The role of photosynthetically active radiation (400–700 nm) (PAR) in modifying plant sensitivity and photomorphogenic responses to ultraviolet-B (280–320 nm) (UV-B) radiation has been examined by a number of investigators, but few studies have been conducted on ultraviolet-A (320–400 nm) (UV-A), UV-B and PAR interactions. High ratios of PAR–UV-B and UV-A–UV-B have been found to be important in ameliorating UV-B damage in both terrestrial and aquatic plants. Growth chamber and greenhouse studies conducted at low PAR, low UV-A and high UV-B often show exaggerated UV-B damage. Spectral balance of PAR, UV-A and UV-B has also been shown to be important in determining plant sensitivity in field studies. In general, one observes a reduction in total biomass and plant height with decreasing PAR and increasing UV-B. The protective effects of high PAR against elevated UV-B may also be indirect, by increasing leaf thickness and the concentration of flavonoids and other phenolic compounds known to be important in UV screening. The quality of PAR is also important, with blue light, together with UV-A radiation, playing a key role in photorepair of DNA lesions. Further studies are needed to determine the interactions of UV-A, UV-B and PAR.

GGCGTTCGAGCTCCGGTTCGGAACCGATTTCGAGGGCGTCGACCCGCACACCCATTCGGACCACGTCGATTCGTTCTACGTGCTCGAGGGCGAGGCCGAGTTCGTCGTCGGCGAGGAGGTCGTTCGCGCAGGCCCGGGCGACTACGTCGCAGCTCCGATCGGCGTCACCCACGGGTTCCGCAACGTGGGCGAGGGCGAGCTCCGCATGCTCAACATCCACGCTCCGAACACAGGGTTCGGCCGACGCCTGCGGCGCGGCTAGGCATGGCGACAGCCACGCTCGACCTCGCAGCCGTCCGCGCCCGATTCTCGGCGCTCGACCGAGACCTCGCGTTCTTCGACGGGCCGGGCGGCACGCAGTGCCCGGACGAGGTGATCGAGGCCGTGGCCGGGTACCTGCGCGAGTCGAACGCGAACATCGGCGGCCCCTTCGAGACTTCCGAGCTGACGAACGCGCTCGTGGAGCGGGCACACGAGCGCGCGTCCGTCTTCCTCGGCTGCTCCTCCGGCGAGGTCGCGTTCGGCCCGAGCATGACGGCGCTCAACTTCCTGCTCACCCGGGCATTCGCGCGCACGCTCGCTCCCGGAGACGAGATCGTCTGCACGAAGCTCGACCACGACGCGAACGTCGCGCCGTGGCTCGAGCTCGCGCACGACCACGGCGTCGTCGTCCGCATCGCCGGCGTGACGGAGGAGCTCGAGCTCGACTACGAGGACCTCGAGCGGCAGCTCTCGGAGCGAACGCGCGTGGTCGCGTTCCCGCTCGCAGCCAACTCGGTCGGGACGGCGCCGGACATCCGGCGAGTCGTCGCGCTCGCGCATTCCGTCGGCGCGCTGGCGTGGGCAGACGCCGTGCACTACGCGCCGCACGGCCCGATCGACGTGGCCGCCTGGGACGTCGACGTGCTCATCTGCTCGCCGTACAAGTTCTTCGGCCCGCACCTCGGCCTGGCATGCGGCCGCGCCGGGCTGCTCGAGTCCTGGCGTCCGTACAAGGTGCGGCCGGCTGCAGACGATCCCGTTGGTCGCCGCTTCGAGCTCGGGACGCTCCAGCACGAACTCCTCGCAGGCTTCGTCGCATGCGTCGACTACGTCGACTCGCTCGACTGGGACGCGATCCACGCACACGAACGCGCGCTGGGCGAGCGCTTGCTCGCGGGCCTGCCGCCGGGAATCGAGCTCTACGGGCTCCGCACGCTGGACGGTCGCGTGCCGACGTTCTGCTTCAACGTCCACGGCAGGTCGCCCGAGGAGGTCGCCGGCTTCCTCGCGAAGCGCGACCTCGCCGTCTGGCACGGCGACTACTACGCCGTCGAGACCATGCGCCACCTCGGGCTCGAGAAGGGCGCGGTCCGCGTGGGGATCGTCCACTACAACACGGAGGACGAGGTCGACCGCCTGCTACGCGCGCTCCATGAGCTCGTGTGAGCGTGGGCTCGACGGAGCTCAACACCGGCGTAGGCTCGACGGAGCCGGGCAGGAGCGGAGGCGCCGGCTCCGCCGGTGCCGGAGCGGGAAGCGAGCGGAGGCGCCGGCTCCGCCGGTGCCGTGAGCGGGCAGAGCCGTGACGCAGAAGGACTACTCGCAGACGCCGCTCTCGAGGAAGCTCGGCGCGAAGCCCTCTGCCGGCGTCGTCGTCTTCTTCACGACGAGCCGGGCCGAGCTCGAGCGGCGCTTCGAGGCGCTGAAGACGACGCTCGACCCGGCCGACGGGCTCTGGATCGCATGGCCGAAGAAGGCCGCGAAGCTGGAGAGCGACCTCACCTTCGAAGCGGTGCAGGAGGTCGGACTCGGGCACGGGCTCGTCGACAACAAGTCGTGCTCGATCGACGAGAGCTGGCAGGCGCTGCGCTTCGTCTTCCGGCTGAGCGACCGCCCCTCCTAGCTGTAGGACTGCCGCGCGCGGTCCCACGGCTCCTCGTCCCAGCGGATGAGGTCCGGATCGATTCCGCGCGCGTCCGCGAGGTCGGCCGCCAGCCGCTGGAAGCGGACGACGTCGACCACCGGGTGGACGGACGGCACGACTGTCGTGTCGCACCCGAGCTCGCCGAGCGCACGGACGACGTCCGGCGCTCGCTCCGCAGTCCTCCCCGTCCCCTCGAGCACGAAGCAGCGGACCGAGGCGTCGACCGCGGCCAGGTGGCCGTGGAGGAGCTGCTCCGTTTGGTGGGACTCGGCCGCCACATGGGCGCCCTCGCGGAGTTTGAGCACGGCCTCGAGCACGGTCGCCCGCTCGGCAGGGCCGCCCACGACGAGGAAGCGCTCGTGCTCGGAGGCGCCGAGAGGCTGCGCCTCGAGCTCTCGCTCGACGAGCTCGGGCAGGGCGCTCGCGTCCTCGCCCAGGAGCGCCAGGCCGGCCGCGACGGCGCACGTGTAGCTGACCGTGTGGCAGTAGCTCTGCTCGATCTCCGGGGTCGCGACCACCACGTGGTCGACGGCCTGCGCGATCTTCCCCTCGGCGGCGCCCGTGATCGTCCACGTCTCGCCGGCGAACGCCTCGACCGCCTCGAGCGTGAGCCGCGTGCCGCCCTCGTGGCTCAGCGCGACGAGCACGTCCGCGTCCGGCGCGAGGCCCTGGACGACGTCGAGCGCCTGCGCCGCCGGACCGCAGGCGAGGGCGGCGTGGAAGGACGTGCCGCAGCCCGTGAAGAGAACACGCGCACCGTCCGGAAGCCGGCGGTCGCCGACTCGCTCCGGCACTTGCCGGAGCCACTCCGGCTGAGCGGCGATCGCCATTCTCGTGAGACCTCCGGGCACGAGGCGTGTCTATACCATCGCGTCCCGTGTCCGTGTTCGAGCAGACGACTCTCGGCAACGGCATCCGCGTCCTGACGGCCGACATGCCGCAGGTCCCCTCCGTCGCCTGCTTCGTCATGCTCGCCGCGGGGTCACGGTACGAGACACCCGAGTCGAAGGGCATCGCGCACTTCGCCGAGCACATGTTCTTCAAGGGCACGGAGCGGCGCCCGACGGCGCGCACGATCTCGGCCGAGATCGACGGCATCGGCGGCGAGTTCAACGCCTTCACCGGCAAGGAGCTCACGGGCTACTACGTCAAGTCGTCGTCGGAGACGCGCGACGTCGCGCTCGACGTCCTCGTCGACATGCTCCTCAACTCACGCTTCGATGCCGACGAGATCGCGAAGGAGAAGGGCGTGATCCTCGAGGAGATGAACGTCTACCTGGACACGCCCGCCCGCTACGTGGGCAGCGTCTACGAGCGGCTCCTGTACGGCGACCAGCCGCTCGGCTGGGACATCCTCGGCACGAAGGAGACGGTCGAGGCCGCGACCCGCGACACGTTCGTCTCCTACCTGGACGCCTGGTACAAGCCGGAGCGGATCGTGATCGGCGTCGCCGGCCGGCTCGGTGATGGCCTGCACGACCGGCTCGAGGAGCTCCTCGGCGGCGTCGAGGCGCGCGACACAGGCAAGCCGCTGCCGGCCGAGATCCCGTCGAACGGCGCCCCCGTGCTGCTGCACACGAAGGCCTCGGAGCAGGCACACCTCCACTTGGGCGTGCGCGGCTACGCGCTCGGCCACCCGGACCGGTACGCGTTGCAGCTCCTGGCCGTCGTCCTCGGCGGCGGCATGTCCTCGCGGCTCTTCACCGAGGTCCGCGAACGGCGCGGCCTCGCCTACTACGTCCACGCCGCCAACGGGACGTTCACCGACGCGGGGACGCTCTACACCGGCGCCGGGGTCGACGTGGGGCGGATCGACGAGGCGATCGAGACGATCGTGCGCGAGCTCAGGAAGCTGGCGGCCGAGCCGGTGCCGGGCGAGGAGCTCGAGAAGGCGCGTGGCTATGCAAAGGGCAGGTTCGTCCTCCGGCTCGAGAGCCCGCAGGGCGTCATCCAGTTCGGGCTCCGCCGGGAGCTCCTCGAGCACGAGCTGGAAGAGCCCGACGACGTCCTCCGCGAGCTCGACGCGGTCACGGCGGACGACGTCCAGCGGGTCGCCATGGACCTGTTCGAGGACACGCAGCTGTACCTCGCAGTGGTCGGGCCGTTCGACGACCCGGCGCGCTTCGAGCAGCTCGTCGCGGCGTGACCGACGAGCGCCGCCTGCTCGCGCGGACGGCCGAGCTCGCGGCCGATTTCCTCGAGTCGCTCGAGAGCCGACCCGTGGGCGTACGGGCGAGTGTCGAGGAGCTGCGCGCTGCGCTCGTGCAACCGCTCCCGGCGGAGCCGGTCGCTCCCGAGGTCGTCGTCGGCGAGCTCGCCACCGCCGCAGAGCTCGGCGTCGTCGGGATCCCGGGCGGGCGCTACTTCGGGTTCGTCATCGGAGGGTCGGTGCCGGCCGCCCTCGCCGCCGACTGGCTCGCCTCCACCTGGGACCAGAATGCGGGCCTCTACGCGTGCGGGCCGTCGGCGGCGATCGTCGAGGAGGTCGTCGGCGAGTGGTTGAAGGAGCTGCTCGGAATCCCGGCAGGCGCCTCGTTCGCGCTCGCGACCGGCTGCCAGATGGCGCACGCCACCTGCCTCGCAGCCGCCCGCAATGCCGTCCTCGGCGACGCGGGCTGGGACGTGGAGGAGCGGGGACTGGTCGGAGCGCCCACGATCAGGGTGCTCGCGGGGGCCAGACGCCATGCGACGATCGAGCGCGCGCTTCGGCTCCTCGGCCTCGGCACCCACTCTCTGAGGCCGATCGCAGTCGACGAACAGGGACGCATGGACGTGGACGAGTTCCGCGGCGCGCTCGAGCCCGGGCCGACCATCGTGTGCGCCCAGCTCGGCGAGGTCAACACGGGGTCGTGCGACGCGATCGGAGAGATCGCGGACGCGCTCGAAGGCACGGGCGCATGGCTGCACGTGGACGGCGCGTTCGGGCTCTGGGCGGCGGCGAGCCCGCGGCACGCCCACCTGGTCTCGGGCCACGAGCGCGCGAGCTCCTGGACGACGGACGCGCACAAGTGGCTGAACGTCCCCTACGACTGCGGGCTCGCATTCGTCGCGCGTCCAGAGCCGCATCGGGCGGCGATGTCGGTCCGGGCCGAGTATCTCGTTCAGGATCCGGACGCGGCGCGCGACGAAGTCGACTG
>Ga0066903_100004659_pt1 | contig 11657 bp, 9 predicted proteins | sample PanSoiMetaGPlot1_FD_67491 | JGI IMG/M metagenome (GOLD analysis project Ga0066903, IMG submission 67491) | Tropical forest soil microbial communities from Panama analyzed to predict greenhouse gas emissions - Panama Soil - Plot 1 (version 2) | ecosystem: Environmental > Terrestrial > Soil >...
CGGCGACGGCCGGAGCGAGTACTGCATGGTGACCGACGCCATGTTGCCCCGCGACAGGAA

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Vol. 79 • No. 4